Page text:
All right, so I read this story over the weekend. It was fascinated because it just doesn't seem like there's a lot here, but you know what? It's college sports, so there's always a lot more than we know about, and maybe that's been the beauty and the curse of college sports for a long time. So the Cavender Twins are women's basketball players who made their fame at Fresno State, and they did so during a time where we weren't allowed to really go and watch. The Cavender Twins are really good basketball players, and they became TikTok sensations. So they decided after last season at Fresno to transfer, went to the University of Miami, hasn't gone so well at Miami. I think they're a bubble team in the women's basketball world, but anyway, Miami was just hit with NCAA penalties for having those two girls have dinner with Miami's most prominent booster that was allegedly set up by the basketball coach Katie Meyer. And John Ruiz is the businessman, and they had a dinner, and he paid for the dinner, which is a violation.
There doesn't seem to be anything else there, at least that anybody can prove, it seems. Yet Katie Meyer was, I think, suspended three games, and Miami was put on probation, which ultimately, this is not a big deal in terms of the punishment, but that's where we are. So Dan Lust, who you can follow on Twitter at sportslawlust, which has so many meanings, also from Conduct Detrimental, the podcast, one of my favorite places to hear about sports and the law and the intersection of the two, is also a professor at NYU, and he joins us on the Adam Gold Show. First, it's nice to talk to the other half of Conduct Detrimental. I talk to Dan Wallach a lot, so it's nice to have you on the program, two Dans.
Am I wrong in thinking that, at least on the surface, there isn't a lot here that would really constitute a violation that the NCAA would get mad about? Well, Adam, pleasure to join you. I think we have to start with my last name is actually Lust, and I tell my students to not call me Professor Lust.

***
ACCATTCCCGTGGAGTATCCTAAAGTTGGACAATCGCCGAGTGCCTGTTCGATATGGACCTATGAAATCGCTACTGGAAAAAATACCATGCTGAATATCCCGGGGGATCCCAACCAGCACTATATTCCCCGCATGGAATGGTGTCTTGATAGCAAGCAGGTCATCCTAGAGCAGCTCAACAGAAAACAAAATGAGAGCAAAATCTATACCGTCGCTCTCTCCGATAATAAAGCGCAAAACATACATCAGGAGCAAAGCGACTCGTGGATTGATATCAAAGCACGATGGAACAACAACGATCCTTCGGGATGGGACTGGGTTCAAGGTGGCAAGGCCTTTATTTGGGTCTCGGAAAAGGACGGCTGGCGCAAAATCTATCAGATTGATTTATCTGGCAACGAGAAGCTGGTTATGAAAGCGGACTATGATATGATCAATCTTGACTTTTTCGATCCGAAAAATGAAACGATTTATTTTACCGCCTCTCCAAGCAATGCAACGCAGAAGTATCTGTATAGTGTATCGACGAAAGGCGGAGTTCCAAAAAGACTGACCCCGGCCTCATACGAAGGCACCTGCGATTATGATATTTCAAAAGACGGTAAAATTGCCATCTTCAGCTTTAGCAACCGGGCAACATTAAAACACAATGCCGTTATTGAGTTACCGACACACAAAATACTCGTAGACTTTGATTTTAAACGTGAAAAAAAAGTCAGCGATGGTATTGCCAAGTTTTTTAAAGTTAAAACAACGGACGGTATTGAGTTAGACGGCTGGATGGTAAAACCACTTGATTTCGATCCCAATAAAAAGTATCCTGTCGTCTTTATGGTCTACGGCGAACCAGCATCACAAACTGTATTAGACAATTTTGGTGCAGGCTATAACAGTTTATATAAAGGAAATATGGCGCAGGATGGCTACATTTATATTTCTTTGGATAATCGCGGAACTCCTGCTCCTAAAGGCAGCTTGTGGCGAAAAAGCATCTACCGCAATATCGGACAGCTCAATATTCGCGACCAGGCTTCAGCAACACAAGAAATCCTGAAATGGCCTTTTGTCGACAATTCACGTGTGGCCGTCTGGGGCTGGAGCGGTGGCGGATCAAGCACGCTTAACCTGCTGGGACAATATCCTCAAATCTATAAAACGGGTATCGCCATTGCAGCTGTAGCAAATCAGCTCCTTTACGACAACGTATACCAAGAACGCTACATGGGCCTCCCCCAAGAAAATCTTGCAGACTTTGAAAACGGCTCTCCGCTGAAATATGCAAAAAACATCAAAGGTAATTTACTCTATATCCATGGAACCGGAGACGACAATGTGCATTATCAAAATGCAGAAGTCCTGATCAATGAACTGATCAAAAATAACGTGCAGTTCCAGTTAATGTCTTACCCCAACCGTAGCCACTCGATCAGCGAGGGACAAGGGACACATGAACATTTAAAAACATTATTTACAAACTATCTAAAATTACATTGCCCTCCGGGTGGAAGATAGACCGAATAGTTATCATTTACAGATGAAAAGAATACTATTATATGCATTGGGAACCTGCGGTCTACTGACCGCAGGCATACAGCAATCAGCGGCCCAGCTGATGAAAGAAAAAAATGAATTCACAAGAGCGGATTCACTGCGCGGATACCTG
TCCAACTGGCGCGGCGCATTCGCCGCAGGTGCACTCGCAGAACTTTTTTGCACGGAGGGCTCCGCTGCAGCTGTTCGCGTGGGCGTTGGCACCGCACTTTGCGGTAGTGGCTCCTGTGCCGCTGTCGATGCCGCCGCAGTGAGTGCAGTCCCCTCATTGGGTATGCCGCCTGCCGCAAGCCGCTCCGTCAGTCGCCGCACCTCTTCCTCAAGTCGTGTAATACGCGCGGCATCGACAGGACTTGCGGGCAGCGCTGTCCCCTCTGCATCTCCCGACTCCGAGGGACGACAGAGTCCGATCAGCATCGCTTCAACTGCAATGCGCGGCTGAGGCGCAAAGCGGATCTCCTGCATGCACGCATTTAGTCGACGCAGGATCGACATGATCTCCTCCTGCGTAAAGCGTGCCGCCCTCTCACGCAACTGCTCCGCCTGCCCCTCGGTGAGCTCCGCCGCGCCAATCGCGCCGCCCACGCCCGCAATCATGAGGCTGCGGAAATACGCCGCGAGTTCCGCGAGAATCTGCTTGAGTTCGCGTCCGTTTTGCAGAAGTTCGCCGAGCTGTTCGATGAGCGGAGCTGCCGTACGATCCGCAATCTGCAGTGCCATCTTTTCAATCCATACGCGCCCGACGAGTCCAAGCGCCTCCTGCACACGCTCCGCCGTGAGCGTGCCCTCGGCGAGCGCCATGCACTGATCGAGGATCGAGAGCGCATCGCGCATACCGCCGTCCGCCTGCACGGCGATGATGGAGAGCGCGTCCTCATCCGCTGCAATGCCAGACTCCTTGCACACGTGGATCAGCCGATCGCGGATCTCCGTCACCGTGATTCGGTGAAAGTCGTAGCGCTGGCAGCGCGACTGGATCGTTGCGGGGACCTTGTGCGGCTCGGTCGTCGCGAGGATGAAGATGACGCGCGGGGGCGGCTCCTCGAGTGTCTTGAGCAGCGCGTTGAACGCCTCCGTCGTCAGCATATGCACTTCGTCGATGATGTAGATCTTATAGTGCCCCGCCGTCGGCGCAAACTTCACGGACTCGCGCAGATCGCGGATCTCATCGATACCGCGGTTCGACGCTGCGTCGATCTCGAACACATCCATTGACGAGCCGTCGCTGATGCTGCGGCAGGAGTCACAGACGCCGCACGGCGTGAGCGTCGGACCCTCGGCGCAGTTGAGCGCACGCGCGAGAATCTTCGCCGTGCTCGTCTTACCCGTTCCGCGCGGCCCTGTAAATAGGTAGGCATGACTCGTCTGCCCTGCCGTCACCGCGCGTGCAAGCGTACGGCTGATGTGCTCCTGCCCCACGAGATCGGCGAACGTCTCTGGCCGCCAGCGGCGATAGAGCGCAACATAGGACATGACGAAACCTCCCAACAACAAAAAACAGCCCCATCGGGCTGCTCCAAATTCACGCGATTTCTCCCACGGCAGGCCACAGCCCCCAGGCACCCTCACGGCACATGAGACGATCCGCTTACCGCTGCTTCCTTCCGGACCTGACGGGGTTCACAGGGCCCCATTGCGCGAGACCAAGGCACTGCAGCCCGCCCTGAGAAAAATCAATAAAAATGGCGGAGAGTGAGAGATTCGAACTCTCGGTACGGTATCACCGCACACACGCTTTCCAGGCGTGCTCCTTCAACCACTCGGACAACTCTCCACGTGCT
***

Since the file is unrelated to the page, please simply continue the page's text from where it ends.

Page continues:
That is my only rule in this class, not calling me that. It's a good way to start. Yeah, no, I think it's a good laugh. So, yeah, a couple things. First of all, yeah, Dan and I have a lot of fun on the show, but this NIL stuff, I tend to find it very interesting. I think where we should start from an initial landscape for people that haven't followed that closely, July 1st of 2021 is the kind of unofficial start of the NIL era. That's when, you know, Florida, in a number of states, their law becomes effective, and the NCAA kind of throws their hands up, and, you know, they're not going to punish kids for violations for accepting compensation.
So, people, I think, know that July 1st, 2021. What is surprising is that we wait 19 months into this NIL era to have the first NIL violation by the NCAA, and they don't pick Alabama football or Texas A&M football or Duke basketball or Kansas basketball or the Tar Heels, right? They pick Miami women's basketball. So, I think to a lot of people that haven't been following space closely, that's got to be a little bit of a head scratcher, and we can talk about the specific offense, but then when you kind of hear, you know, the players involved here, right, these social media basketball playing twins is a very high profile booster driving Ruiz that's involved, you know, then you kind of ask, well, is the NCAA just trying to send a message here to the boosters and, you know, flaunting this type of activity? That's kind of my read on it, because the actual offense is like nothing, right? It's like an impermissible meal at someone's house.
Like, how much does a private chef cost? Like, you know, that's what we're fighting about, but I think it's more the message, and I think, you know, we can get into it, but the start of the Charlie Baker era is almost upon us, so I think that's what it is. Sending a message if you're the NCAA, like, hey, we waited 19 months and look who we went after to guess who's coming next. Well, I think part of the reason why the NCAA was also mad is because the meeting appeared to be brokered by the basketball coach, Katie Meyer, who, look, I'm going to call BS on this part, where she said she had no idea who John Ruiz was.
Like, are we being serious here? Yeah, and I think the other part of it, again, just reading the piece that the NCAA put out of the decision that they published, it's like, you know, who set this up, right? And there's some reporting and, you know, you read enough of the message boards, people are, you know, pointing fingers, but who arranged this meeting? Was it the booster? Was it the agent? Was it, you know, was it the players?